A couple of days ago, after the news broke that alleged financial criminal and disgraced former chief of staff, Keith Schembri, is receiving treatment for an aggressive brain tumour, his mother wrote, in Maltese, on Facebook: “How I wish I lived in a dictatorship where freedom of speech doesn’t exist. They exploit freedom of speech to destroy families and speculate on people’s health before the results have even come out yet”.
While we’re all well aware that a whole host of Labour ministers, officials and their families would do anything in their power to be living in a dictatorship run by themselves, the idea that a potentially very significant development is reported purely out of spite, to “destroy families,” demonstrates a mind-boggling ignorance of what constitutes the role and obligations of a public servant.
As the implications of Schembri’s diagnosis began to dawn on the public – this is his second battle with cancer, having reportedly received treatment for a tumour in his eye some years ago – the wheels on the Labour Party spin machine began whirling fast.
Taking their cue from Labour’s multitude of propaganda trolls polluting every comments board and discussion forum on the internet, clueless supporters began shrieking in echo of Josephine Schembri’s post.
Hysterical accusations of “bitter” and “evil” journalists “taking pleasure in someone else’s ill health” came thick and fast, along with demands that Schembri stop being mentioned at all, because “he’s very ill” – as though being poorly cancels out all crimes and exonerates all sins.
Serious questions about how Schembri’s illness may impinge on the criminal cases against him, whether his condition means he may somehow end up avoiding having to face the justice he deserves, are not malicious, spiteful attacks. They are necessary, timely and pertinent.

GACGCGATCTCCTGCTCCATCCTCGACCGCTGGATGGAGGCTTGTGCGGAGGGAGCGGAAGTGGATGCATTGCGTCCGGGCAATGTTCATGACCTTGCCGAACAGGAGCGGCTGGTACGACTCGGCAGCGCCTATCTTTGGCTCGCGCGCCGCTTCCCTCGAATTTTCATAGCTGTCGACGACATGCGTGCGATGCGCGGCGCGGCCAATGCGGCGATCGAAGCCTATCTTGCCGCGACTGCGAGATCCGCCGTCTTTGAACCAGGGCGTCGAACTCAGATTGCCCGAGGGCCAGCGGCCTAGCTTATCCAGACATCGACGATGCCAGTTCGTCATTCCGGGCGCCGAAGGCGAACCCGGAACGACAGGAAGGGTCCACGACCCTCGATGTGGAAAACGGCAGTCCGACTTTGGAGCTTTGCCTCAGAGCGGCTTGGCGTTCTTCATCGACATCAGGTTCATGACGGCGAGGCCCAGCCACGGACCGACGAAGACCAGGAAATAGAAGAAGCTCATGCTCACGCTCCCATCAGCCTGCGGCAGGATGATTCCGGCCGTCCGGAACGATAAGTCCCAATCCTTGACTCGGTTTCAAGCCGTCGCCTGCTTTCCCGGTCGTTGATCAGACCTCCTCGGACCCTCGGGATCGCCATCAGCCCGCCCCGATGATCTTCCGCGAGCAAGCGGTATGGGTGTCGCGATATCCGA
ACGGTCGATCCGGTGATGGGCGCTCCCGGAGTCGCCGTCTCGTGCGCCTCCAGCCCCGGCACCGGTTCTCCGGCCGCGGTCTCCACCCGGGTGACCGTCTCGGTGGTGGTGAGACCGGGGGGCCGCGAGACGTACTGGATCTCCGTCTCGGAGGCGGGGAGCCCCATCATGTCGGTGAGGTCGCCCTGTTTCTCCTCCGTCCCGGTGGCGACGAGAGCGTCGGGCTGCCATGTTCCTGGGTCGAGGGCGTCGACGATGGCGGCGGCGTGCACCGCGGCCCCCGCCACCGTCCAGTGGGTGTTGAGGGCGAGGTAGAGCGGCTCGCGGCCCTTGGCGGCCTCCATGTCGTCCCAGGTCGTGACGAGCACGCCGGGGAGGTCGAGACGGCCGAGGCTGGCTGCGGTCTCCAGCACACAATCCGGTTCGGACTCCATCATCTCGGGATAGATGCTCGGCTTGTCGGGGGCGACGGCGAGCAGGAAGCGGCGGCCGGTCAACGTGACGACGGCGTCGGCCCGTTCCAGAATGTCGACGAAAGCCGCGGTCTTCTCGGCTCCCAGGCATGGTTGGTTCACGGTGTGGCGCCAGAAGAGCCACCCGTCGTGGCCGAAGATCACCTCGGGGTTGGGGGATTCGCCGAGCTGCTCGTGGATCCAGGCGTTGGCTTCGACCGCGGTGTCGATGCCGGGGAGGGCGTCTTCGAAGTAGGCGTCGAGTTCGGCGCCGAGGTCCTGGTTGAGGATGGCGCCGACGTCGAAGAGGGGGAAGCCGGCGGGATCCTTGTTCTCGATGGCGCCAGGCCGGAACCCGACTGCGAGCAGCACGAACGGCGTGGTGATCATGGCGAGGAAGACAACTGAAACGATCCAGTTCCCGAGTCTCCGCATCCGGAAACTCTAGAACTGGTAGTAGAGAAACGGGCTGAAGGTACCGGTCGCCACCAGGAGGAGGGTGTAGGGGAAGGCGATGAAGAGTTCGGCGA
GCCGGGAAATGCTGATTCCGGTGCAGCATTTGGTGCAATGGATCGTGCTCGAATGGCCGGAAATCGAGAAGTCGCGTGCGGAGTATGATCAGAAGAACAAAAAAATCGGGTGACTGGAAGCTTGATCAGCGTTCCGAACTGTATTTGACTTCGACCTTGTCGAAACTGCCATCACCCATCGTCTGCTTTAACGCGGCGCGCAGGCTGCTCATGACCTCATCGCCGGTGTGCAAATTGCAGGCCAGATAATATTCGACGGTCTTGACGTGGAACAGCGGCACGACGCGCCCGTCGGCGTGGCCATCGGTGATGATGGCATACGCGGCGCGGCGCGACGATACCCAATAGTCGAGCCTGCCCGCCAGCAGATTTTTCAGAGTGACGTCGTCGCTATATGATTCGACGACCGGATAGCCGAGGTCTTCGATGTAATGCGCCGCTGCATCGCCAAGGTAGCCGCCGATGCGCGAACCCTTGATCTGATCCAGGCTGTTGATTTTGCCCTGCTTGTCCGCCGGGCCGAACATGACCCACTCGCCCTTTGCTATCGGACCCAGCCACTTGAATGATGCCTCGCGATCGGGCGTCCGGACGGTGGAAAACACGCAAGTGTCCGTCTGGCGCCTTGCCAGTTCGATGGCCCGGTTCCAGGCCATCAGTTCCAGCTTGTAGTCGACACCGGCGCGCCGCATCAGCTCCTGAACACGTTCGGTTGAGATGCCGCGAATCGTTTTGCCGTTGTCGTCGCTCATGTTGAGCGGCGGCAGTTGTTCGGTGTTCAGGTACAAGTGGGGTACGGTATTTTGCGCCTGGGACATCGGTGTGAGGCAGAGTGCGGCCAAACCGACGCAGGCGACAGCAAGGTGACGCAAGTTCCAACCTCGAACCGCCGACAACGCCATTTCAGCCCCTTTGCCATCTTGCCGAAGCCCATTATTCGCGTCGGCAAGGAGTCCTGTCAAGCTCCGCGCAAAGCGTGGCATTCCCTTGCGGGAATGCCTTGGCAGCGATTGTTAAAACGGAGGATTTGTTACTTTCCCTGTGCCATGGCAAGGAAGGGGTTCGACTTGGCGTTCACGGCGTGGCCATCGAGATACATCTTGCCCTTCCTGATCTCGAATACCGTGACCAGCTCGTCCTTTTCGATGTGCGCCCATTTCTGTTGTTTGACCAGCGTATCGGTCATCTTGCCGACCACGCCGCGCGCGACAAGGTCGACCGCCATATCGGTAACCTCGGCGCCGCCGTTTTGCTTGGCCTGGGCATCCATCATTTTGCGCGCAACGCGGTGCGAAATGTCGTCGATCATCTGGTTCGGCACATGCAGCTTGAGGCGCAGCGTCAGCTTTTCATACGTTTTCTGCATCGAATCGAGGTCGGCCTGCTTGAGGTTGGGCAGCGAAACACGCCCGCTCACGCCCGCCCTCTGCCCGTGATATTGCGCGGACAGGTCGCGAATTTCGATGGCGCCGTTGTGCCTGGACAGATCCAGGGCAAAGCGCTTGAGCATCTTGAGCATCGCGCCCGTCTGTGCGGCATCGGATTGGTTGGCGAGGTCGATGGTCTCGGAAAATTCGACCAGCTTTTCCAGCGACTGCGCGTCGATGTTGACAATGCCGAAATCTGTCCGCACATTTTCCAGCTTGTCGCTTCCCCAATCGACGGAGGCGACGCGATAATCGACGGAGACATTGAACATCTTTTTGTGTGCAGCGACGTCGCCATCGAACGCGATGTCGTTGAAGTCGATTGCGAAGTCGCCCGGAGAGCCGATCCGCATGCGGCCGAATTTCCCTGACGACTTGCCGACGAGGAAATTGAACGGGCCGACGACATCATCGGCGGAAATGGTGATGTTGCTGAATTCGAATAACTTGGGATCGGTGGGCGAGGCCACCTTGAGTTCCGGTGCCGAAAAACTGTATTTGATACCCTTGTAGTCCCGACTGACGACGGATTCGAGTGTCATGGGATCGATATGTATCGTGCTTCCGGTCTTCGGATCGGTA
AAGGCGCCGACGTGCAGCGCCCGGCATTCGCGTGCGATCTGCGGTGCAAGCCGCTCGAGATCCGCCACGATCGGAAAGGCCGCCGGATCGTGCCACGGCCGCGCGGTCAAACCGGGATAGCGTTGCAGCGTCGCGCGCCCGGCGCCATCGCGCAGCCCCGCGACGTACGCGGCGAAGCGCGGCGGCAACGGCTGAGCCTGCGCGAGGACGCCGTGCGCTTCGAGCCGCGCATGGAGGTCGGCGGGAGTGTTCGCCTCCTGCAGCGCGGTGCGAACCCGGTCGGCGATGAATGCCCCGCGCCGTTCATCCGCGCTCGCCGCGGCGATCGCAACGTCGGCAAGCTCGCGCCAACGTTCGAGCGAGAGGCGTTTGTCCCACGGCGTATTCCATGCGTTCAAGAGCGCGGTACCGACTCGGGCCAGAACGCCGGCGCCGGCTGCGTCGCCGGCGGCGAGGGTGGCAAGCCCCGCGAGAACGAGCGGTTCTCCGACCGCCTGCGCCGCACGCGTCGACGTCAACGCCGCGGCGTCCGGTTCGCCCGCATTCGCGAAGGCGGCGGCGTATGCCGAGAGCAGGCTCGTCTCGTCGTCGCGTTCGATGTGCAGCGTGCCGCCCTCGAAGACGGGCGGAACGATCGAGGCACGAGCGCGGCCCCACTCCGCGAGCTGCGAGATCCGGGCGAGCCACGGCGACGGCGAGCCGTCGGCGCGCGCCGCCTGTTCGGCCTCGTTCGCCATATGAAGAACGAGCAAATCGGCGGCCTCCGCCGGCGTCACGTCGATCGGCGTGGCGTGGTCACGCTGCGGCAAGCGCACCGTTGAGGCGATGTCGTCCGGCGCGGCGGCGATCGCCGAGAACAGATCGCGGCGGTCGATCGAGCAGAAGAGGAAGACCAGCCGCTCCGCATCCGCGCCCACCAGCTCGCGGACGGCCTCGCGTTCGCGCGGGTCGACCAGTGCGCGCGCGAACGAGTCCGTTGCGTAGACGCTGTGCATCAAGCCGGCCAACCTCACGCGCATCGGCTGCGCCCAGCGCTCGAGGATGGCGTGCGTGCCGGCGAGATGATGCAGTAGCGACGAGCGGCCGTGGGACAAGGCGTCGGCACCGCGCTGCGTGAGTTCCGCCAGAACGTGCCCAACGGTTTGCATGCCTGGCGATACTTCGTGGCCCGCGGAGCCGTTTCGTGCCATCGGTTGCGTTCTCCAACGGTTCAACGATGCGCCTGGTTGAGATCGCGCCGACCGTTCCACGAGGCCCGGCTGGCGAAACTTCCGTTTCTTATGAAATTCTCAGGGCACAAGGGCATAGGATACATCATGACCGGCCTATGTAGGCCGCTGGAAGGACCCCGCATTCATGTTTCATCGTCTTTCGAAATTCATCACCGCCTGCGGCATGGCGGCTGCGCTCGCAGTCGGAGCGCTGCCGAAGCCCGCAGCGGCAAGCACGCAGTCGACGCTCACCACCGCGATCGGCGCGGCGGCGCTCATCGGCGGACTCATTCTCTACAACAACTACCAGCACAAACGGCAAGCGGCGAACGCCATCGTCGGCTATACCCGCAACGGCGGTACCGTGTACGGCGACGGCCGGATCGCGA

Indeed, we already know that the police have decided to postpone a scheduled interview with him as a result of his being unwell. His father missed a court sitting in order to be allowed to sit by Schembri’s bedside.
So yes, we have a right to know and to question what exactly is happening. Schembri was a public servant, paid through the taxes of the Maltese population, entrusted with one of the most crucial and most responsible jobs that exist, that of serving as the right-hand man of the prime minister of the country.
That he exploited that position and that trust as monumentally as he did is not something that will go away because he’s sick, no matter how serious that illness is.
No human being should ever take pleasure in another’s pain, of course not. But discussing the severity and implications of a cancer diagnosis for a former public servant charged with corruption, money laundering, fraud and forgery is not gloating, and his trolls and trollops should never be allowed to get away with saying that it is.
Do these people really imagine that the rest of us aren’t able to see their desperate attempts to throw up smokescreens, fling red herrings around and generally attempt to use abuse and manipulation tactics to bully the rest of us into submission?
Fortunately for those of us with even a halfway decent education, this is doomed to fail. Quite apart from the fact that basic logic will tell you that they’re wrong, we’ve got the example of what other democratic countries do when their officials, politicians or criminals get sick.